As a graduate student at the University of California at Los Angeles, Cerf had contributed to a host-to-host protocol for ARPA's fledgling packet-switching network known as ARPANET. Kahn, prior to his arrival at ARPA, led the architectural development of the ARPANET packet switches while at Bolt Beranek and Newman (BBN), and had showcased the ARPANET in 1972, at the first International Conference on Computer Communications. ARPANET had already connected some 40 different computers and demonstrated the world's first networked email application.

In May 1974, they published a paper describing a new method of communication called transmission-control protocol (TCP) to route messages or packets of data. Like an envelope containing a letter, TCP broke serial streams of information into pieces, enclosed these pieces in envelopes called "datagrams" marked with standardized "to and from" addresses, and passed them through the underlying network to deliver them to host computers. Only the host computers would "open" the envelope and read the contents.

This networking arrangement allowed for a three-way "handshake" that introduced distant and different computers to each other and confirmed their readiness to communicate in a virtual space. In 1978, Cerf and several colleagues split the original protocol into two parts, with TCP responsible for controlling and tracking the flow of data packets ("letters"), and the Internet Protocol (IP) responsible for addressing and forwarding individual packets ("envelopes"). The new protocol, TCP/IP, has since become the standard for all Internet communications.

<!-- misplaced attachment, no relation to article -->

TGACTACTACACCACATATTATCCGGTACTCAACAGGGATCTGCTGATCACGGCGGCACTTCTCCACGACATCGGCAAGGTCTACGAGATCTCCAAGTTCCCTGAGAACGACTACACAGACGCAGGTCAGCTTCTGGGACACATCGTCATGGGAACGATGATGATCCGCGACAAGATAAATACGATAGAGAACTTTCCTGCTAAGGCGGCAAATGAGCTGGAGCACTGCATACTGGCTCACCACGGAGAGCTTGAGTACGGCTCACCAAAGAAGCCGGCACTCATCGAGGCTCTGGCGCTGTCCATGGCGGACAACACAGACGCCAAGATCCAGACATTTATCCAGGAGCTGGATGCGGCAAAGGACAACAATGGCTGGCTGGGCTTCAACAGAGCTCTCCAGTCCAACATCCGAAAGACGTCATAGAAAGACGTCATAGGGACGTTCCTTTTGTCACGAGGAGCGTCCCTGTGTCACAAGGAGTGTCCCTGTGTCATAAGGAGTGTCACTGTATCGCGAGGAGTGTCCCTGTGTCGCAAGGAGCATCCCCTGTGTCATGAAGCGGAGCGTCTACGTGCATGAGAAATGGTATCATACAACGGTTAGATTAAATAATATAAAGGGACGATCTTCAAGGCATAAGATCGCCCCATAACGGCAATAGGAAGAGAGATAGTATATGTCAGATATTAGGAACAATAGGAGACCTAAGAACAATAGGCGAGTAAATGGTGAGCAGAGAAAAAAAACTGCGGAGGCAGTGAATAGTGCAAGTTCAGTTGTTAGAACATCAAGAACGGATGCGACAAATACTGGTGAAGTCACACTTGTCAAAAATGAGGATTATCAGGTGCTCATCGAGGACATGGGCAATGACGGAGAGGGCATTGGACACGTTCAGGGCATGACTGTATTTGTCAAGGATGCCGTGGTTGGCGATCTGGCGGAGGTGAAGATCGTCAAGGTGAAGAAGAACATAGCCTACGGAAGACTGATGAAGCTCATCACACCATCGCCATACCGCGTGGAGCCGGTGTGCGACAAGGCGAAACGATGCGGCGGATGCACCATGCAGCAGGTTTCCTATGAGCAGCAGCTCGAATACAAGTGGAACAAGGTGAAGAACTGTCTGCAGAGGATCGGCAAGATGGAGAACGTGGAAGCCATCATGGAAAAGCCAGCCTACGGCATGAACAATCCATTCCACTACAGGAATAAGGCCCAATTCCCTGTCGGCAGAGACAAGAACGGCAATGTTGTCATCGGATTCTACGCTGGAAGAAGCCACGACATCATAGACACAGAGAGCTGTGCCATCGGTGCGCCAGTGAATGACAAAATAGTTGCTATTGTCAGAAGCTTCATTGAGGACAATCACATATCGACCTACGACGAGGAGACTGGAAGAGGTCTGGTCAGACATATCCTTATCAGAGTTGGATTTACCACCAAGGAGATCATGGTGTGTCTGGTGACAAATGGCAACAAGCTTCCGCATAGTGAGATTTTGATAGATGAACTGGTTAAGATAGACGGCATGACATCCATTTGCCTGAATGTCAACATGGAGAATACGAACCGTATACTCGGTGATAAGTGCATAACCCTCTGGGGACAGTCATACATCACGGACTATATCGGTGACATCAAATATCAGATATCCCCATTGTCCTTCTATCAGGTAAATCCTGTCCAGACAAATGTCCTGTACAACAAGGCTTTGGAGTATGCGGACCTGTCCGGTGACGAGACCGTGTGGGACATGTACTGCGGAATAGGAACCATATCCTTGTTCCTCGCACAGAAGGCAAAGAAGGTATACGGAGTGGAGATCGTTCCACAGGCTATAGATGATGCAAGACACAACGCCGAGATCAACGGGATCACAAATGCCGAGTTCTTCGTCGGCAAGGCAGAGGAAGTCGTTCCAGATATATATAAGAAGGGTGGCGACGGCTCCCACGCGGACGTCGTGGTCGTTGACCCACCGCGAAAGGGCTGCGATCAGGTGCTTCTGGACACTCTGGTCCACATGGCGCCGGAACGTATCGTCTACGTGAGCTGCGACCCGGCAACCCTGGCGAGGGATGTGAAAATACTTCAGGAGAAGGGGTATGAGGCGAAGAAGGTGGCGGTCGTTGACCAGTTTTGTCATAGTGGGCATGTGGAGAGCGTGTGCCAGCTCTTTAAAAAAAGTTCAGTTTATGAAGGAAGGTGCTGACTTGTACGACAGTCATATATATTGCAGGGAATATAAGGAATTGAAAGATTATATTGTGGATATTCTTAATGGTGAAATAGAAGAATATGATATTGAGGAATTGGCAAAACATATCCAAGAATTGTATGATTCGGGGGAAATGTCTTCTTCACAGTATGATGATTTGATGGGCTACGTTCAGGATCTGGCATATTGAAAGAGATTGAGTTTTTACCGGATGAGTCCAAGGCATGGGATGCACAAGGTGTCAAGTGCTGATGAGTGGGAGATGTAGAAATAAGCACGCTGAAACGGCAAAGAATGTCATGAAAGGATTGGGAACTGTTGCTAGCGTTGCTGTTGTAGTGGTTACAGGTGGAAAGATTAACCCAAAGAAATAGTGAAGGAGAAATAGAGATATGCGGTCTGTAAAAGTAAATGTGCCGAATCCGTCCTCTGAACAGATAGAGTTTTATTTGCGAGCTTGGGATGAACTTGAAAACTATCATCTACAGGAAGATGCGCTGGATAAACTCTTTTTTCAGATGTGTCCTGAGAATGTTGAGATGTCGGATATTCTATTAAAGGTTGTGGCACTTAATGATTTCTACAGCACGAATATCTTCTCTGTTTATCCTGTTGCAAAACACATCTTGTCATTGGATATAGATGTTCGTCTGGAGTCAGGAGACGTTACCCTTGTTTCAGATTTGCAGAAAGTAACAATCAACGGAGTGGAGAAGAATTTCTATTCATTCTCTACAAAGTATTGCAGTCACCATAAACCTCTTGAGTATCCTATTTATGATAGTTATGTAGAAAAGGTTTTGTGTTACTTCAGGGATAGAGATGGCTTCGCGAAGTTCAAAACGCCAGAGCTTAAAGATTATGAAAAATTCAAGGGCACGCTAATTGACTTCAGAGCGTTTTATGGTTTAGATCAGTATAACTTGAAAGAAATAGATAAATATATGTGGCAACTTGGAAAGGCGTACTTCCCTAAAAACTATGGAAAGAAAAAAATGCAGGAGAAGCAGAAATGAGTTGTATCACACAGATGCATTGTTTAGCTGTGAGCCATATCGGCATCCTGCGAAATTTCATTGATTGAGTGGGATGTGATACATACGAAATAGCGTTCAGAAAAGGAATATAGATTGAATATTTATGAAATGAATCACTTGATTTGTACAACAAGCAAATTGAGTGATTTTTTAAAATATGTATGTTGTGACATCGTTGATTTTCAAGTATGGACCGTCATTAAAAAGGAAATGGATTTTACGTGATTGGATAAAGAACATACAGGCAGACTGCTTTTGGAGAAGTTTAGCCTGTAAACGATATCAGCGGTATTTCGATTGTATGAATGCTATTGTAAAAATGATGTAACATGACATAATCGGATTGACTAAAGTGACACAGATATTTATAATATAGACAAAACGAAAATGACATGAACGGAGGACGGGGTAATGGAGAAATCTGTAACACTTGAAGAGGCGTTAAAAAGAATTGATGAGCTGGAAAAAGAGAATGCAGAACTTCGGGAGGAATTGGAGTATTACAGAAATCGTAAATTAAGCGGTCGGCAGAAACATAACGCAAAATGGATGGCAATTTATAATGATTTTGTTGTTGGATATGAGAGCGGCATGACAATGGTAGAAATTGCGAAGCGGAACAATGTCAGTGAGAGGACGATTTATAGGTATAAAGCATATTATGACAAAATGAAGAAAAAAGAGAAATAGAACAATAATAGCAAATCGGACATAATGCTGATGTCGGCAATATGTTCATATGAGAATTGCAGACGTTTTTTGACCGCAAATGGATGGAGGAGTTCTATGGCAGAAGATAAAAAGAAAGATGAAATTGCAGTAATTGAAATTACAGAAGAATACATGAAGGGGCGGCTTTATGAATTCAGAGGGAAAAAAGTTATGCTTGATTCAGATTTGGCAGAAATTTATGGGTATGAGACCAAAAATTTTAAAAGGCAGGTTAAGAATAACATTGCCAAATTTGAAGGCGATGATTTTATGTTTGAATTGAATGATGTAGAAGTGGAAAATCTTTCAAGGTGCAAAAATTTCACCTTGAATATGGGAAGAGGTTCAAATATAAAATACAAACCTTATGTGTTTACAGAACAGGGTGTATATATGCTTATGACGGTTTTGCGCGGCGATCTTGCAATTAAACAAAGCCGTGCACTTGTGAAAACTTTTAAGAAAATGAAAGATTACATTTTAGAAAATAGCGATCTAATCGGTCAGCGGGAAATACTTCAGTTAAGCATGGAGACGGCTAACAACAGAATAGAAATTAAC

Background: Vinton G. Cerf

Dr. Cerf, Senior Vice President for Technology Strategy at MCI, is responsible for identifying new technology needed for the development of new products and services. From 1994 to 2003 he served as Senior Vice President for Internet Architecture and Engineering. From 1982-86, he was vice president of MCI Digital Information Services. He joined Kahn as vice president of the Corporation for National Research Initiatives (CNRI) in 1986, conducting research on information infrastructure technologies. Cerf earned a Bachelor of Science degree in mathematics from Stanford University in 1965, and a Master of Science degree and Ph.D. in computer science from UCLA in 1972. An ACM Fellow, he has received the Kilby Award, the IEEE Alexander Graham Bell Medal, and the Silver Medal of the International Telecommunications Union among many others. He serves as chairman of the board of the Internet Corporation for Assigned Names and Numbers (ICANN) and was founding president of the Internet Society from 1992-95. In 1994, People magazine identified him as one of that year's "25 most Intriguing People."

Background: Robert E. Kahn